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Ask HN: Will I Regret Choosing Python Over Clojure?
12 points by scobar on April 30, 2014 | hide | past | favorite | 14 comments
Because I've delayed learning a high-level programming language for too long, I have not developed a strong bias toward any in particular. I will code a web app for my current project whose main function will be a search engine for a local index of profiles. From preliminary research, I'm convinced that Lisp or Python are great choices. I've begun learning and will become proficient in both (I've chosen Clojure as the dialect of Lisp). I've found a lot of very good resources to get me started with Python, and therefore I'm leaning more towards Python with Django for my web app.

Some smart hackers evangelize the power of Lisp over other languages. The main advantage, as I understand from my novice perspective, is the ability to create and use macros. Is there anything I should be aware of that may cause me to wish I hadn't chosen Python over Clojure to code the prototype? In my ignorance, I may be asking that you infer too much before answering. If you need more explicit info for my specific situation, then please ask. Thank you very much for your time.

Use the language that lets you build things fastest. Especially since you keep using the word prototype. Once you prove it is working, you can make it beautiful, use fancy languages or throw money at the problem.

Thank you for your response. I intend to use Python because I'm more familiar with object-oriented style, and already have learned more about Python than Clojure. So I assume I'll be able to build things faster with Python.

I was asking HN if anyone could see any future problems that were not obvious to me. I understand the project will change and adapt to improve, but I prefer to avoid wasting time converting to fancy languages or throwing money at the problem.

There could be several future problems that you could optimize around. Speed, usability of API, NLP aspects of the problem, integrating with off the shelf solutions and so on. It really depends on what you want. If you want to learn a language for the sake of learning it, more power to you. Go forth and pick one of those. Python is fun. I have heard amazing things about Clojure. If you want to ship, just ship!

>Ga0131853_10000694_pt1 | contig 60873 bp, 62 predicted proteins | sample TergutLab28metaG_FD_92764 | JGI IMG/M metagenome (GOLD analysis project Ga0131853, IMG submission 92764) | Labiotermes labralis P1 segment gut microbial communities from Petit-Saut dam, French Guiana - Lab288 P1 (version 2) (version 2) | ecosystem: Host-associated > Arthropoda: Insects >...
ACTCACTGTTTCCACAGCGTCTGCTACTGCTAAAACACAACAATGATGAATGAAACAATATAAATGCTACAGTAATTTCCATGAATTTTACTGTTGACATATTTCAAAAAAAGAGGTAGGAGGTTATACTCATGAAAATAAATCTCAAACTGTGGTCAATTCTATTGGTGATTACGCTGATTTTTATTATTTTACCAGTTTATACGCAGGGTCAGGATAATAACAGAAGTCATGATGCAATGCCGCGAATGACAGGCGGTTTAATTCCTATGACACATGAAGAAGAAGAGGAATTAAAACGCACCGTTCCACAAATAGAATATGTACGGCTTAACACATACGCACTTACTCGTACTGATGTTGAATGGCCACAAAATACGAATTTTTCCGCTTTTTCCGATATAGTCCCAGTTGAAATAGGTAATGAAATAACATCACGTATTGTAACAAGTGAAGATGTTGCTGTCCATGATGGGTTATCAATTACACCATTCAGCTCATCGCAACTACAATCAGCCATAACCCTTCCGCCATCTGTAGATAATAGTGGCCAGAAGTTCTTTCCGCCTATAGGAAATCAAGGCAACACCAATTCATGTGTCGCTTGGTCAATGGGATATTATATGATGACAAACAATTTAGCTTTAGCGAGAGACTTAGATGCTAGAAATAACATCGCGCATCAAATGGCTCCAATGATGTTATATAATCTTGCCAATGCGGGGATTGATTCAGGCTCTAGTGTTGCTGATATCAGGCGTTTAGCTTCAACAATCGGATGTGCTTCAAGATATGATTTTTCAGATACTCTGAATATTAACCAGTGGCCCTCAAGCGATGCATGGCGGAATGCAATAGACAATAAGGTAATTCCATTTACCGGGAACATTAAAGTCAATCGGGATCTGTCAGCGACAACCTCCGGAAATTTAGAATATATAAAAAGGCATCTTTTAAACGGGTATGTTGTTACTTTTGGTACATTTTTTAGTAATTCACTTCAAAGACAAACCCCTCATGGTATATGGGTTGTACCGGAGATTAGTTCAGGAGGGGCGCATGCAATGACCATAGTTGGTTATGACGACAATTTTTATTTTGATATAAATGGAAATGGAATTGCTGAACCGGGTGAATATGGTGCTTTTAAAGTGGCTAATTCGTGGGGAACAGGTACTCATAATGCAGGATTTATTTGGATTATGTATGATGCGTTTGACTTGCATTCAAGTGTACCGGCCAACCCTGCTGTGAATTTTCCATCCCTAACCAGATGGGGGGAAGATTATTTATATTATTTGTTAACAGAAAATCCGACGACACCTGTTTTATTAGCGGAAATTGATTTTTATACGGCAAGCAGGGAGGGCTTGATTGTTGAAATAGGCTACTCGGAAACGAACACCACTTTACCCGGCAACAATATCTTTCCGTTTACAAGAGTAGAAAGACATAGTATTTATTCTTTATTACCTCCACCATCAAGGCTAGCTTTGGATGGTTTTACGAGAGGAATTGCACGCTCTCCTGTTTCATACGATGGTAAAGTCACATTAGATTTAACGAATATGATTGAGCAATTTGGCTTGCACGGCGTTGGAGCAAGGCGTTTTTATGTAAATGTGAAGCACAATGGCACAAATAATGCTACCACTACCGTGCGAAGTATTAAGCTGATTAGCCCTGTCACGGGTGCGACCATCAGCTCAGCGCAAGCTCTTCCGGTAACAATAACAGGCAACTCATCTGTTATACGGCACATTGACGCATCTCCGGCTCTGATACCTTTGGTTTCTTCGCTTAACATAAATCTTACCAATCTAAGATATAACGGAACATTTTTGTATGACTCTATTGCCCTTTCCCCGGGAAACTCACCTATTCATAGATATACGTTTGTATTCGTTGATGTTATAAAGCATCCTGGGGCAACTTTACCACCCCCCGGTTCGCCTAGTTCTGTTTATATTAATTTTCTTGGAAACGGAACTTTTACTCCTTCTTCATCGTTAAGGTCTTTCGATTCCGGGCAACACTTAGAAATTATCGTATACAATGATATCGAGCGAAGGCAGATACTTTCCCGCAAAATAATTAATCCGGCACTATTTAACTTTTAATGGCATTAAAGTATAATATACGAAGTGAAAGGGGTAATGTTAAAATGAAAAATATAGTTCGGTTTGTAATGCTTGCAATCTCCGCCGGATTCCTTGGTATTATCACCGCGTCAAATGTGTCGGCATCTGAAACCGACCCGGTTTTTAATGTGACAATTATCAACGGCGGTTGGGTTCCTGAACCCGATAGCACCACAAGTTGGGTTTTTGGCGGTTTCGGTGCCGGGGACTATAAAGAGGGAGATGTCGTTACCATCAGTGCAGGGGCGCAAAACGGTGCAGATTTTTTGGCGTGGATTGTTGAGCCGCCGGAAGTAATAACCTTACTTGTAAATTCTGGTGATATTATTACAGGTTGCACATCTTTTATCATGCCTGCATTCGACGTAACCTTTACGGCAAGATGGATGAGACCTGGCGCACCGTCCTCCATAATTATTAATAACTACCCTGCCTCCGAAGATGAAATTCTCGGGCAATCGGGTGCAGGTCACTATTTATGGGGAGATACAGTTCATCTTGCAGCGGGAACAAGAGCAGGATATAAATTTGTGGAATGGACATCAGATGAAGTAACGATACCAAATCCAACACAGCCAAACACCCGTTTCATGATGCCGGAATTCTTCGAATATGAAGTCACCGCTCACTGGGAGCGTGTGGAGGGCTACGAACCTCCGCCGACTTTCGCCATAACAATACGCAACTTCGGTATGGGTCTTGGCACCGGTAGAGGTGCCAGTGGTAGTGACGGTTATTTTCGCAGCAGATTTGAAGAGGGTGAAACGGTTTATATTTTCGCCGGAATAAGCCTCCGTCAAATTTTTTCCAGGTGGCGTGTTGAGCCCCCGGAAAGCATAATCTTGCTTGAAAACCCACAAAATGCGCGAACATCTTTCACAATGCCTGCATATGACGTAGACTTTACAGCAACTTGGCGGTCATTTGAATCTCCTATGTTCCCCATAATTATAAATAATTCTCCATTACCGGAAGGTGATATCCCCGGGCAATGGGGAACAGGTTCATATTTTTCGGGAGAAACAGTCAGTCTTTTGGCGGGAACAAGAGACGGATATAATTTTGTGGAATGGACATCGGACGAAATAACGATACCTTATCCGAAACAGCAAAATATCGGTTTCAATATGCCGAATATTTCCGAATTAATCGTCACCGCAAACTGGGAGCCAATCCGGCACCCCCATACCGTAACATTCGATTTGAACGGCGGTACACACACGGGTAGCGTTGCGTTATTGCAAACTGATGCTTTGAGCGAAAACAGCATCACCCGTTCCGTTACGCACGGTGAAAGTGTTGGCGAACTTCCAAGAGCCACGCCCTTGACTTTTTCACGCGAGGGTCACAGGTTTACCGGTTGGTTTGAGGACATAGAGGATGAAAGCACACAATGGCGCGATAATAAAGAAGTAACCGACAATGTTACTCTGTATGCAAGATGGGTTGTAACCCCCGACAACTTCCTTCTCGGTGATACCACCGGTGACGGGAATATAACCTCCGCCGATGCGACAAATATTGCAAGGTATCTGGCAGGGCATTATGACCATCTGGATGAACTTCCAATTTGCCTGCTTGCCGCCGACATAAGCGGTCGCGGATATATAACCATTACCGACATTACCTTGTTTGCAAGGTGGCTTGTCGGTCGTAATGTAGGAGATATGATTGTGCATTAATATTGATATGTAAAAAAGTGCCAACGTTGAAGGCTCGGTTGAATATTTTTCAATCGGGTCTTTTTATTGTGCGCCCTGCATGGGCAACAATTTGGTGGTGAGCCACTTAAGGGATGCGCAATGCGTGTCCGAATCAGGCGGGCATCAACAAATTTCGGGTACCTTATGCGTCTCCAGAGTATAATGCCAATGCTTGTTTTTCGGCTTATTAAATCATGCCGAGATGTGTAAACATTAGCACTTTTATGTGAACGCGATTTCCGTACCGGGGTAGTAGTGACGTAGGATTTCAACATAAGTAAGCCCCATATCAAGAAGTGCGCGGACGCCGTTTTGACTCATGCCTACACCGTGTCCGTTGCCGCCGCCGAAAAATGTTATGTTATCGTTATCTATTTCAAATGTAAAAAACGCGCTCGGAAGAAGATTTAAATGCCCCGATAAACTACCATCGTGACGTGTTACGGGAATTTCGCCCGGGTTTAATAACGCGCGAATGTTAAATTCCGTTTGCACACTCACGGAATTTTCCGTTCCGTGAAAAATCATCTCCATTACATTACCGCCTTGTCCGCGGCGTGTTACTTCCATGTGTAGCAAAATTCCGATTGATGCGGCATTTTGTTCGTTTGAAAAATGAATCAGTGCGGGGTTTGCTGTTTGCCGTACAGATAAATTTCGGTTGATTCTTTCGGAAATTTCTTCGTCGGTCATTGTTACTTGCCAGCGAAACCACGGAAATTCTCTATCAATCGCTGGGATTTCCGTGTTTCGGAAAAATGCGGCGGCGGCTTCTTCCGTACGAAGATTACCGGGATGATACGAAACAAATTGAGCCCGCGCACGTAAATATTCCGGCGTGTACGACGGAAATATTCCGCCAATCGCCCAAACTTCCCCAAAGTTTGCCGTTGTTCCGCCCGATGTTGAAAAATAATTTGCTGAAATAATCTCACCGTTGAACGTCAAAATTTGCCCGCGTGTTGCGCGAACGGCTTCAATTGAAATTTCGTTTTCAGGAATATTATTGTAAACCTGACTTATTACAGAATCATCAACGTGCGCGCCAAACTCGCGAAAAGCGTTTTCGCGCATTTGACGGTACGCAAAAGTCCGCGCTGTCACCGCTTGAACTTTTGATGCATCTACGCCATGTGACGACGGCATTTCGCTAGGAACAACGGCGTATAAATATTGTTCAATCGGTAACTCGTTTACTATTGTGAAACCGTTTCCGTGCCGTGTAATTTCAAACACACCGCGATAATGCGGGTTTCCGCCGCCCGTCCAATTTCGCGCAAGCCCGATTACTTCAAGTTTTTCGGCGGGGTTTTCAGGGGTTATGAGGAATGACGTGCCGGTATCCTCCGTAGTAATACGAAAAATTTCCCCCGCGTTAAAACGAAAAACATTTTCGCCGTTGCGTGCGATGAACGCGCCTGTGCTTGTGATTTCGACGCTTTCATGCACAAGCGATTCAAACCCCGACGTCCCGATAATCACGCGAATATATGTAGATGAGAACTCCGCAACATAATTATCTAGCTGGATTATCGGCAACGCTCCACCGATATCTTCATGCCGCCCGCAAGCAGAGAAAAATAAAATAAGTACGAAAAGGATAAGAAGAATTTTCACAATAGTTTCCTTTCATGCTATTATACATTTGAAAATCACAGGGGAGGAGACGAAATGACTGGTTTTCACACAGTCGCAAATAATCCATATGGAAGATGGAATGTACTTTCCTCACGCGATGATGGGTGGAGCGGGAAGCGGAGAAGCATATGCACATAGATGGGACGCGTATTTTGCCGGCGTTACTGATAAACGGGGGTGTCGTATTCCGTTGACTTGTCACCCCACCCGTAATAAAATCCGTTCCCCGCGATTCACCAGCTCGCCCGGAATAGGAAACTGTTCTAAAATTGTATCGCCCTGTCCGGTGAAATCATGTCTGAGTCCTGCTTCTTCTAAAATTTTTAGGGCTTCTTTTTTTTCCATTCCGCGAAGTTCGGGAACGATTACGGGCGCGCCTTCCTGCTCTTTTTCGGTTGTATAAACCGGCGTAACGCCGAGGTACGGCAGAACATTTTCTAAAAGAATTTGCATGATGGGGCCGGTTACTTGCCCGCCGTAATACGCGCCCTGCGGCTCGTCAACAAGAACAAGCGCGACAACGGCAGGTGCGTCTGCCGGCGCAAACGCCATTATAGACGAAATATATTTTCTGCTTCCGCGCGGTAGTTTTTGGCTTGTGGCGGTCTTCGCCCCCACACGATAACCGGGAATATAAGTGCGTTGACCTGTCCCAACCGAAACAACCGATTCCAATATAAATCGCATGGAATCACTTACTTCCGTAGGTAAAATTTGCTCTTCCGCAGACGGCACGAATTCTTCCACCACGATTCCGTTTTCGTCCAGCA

A coworker of mine said something amazing the other day: Whilst an Architect worried about Python vs Scala vs Java, someone shipped in PHP.

It appears that my perspective is ignorant of too many possible challenges I may face. I just need to build it, and react the best I can when a problem becomes apparent. Thank you for making this clear.

That is alright, though. This is the nature of things. For everyone, really.

What's your low-level prog lang experience? When you say search-engine, do you mean the actual indexing will be written in python, or will you be integrating w/ something else?

Finally, is your current project a school project, a hobby project, or a work project?

I learned some cs theory and basic programming with Component Pascal in 2 college semesters. I played around with Basic as a kid, and became familiar with HTML and Javascript by building websites as a hobby for about 12 years. I used the scripting language AutoIt to code programs to automate tasks in the Windows environment. I'm not as familiar with Linux as I should be, but I will dive back into it.

Yes, the web app will allow the creation of profiles, and then index those profiles. The search engine will return a ranked list of profiles based on query parameters. I do not know enough yet to understand how much of it I will have to code myself, or if something already exists that I can integrate with.

My project is my startup. My income comes from side projects.

It sounds like you are not in a situation in which taking a technological dead end would be catastrophic, so I would advise following whatever path seems most interesting to you, and not worrying too much if it's the "right" thing.

That said, here's my 2¢.